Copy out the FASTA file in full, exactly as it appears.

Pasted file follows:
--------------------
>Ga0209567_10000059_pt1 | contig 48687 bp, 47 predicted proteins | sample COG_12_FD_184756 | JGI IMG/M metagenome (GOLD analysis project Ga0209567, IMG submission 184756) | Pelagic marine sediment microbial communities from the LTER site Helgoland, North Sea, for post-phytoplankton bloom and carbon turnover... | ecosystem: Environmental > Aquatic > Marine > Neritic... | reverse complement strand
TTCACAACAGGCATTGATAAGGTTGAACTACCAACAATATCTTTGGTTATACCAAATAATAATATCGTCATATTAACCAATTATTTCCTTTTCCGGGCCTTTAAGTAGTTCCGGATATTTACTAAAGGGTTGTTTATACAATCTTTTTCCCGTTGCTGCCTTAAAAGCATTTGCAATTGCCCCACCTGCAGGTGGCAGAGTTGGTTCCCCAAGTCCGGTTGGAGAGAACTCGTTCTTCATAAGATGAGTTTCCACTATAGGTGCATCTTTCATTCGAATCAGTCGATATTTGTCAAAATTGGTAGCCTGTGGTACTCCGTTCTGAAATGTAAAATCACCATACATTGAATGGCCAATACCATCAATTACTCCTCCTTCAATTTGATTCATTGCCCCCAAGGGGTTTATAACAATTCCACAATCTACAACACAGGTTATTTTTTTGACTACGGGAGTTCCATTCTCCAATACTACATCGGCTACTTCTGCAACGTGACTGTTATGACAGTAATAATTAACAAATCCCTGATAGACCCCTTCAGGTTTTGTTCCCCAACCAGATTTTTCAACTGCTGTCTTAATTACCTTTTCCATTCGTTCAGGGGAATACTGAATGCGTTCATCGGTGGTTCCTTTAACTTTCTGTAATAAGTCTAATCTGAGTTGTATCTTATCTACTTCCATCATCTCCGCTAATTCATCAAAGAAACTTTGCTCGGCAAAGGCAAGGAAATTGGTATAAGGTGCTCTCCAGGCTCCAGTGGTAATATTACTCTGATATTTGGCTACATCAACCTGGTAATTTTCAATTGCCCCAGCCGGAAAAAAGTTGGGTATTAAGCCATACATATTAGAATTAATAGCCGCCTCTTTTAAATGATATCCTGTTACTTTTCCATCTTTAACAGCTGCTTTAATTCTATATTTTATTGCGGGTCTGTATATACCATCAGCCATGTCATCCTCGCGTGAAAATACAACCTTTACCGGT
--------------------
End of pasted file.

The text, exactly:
>Ga0209567_10000059_pt1 | contig 48687 bp, 47 predicted proteins | sample COG_12_FD_184756 | JGI IMG/M metagenome (GOLD analysis project Ga0209567, IMG submission 184756) | Pelagic marine sediment microbial communities from the LTER site Helgoland, North Sea, for post-phytoplankton bloom and carbon turnover... | ecosystem: Environmental > Aquatic > Marine > Neritic... | reverse complement strand
TTCACAACAGGCATTGATAAGGTTGAACTACCAACAATATCTTTGGTTATACCAAATAATAATATCGTCATATTAACCAATTATTTCCTTTTCCGGGCCTTTAAGTAGTTCCGGATATTTACTAAAGGGTTGTTTATACAATCTTTTTCCCGTTGCTGCCTTAAAAGCATTTGCAATTGCCCCACCTGCAGGTGGCAGAGTTGGTTCCCCAAGTCCGGTTGGAGAGAACTCGTTCTTCATAAGATGAGTTTCCACTATAGGTGCATCTTTCATTCGAATCAGTCGATATTTGTCAAAATTGGTAGCCTGTGGTACTCCGTTCTGAAATGTAAAATCACCATACATTGAATGGCCAATACCATCAATTACTCCTCCTTCAATTTGATTCATTGCCCCCAAGGGGTTTATAACAATTCCACAATCTACAACACAGGTTATTTTTTTGACTACGGGAGTTCCATTCTCCAATACTACATCGGCTACTTCTGCAACGTGACTGTTATGACAGTAATAATTAACAAATCCCTGATAGACCCCTTCAGGTTTTGTTCCCCAACCAGATTTTTCAACTGCTGTCTTAATTACCTTTTCCATTCGTTCAGGGGAATACTGAATGCGTTCATCGGTGGTTCCTTTAACTTTCTGTAATAAGTCTAATCTGAGTTGTATCTTATCTACTTCCATCATCTCCGCTAATTCATCAAAGAAACTTTGCTCGGCAAAGGCAAGGAAATTGGTATAAGGTGCTCTCCAGGCTCCAGTGGTAATATTACTCTGATATTTGGCTACATCAACCTGGTAATTTTCAATTGCCCCAGCCGGAAAAAAGTTGGGTATTAAGCCATACATATTAGAATTAATAGCCGCCTCTTTTAAATGATATCCTGTTACTTTTCCATCTTTAACAGCTGCTTTAATTCTATATTTTATTGCGGGTCTGTATATACCATCAGCCATGTCATCCTCGCGTGAAAATACAACCTTTACCGGT